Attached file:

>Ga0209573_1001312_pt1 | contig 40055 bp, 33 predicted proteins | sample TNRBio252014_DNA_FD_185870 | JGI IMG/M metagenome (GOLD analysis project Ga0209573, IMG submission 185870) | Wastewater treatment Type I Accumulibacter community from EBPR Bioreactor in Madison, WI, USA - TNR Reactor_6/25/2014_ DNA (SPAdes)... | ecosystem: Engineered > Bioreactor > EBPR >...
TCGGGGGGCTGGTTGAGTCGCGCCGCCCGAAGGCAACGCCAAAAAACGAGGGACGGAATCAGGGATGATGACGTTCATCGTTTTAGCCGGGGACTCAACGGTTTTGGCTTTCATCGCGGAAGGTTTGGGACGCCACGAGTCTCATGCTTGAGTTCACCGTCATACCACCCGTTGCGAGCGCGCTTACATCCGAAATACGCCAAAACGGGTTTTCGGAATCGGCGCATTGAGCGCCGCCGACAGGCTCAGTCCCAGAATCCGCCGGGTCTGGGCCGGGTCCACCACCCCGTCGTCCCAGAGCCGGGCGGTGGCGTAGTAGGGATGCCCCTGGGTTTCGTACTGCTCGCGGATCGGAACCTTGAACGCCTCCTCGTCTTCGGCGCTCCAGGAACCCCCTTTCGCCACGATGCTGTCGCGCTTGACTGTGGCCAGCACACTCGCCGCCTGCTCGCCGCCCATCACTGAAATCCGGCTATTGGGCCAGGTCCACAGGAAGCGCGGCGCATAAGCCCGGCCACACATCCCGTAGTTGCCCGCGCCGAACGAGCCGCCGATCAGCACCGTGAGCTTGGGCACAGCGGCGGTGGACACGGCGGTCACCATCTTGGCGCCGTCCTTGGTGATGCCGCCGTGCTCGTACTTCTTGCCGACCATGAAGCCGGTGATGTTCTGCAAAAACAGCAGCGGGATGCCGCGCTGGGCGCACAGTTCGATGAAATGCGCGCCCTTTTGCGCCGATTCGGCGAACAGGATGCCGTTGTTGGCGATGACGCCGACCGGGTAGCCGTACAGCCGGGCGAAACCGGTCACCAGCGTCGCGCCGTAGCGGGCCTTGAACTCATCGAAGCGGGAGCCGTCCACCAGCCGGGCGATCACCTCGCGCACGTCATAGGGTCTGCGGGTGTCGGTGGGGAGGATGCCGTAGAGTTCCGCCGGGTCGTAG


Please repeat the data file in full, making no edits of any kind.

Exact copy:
>Ga0209573_1001312_pt1 | contig 40055 bp, 33 predicted proteins | sample TNRBio252014_DNA_FD_185870 | JGI IMG/M metagenome (GOLD analysis project Ga0209573, IMG submission 185870) | Wastewater treatment Type I Accumulibacter community from EBPR Bioreactor in Madison, WI, USA - TNR Reactor_6/25/2014_ DNA (SPAdes)... | ecosystem: Engineered > Bioreactor > EBPR >...
TCGGGGGGCTGGTTGAGTCGCGCCGCCCGAAGGCAACGCCAAAAAACGAGGGACGGAATCAGGGATGATGACGTTCATCGTTTTAGCCGGGGACTCAACGGTTTTGGCTTTCATCGCGGAAGGTTTGGGACGCCACGAGTCTCATGCTTGAGTTCACCGTCATACCACCCGTTGCGAGCGCGCTTACATCCGAAATACGCCAAAACGGGTTTTCGGAATCGGCGCATTGAGCGCCGCCGACAGGCTCAGTCCCAGAATCCGCCGGGTCTGGGCCGGGTCCACCACCCCGTCGTCCCAGAGCCGGGCGGTGGCGTAGTAGGGATGCCCCTGGGTTTCGTACTGCTCGCGGATCGGAACCTTGAACGCCTCCTCGTCTTCGGCGCTCCAGGAACCCCCTTTCGCCACGATGCTGTCGCGCTTGACTGTGGCCAGCACACTCGCCGCCTGCTCGCCGCCCATCACTGAAATCCGGCTATTGGGCCAGGTCCACAGGAAGCGCGGCGCATAAGCCCGGCCACACATCCCGTAGTTGCCCGCGCCGAACGAGCCGCCGATCAGCACCGTGAGCTTGGGCACAGCGGCGGTGGACACGGCGGTCACCATCTTGGCGCCGTCCTTGGTGATGCCGCCGTGCTCGTACTTCTTGCCGACCATGAAGCCGGTGATGTTCTGCAAAAACAGCAGCGGGATGCCGCGCTGGGCGCACAGTTCGATGAAATGCGCGCCCTTTTGCGCCGATTCGGCGAACAGGATGCCGTTGTTGGCGATGACGCCGACCGGGTAGCCGTACAGCCGGGCGAAACCGGTCACCAGCGTCGCGCCGTAGCGGGCCTTGAACTCATCGAAGCGGGAGCCGTCCACCAGCCGGGCGATCACCTCGCGCACGTCATAGGGTCTGCGGGTGTCGGTGGGGAGGATGCCGTAGAGTTCCGCCGGGTCGTAG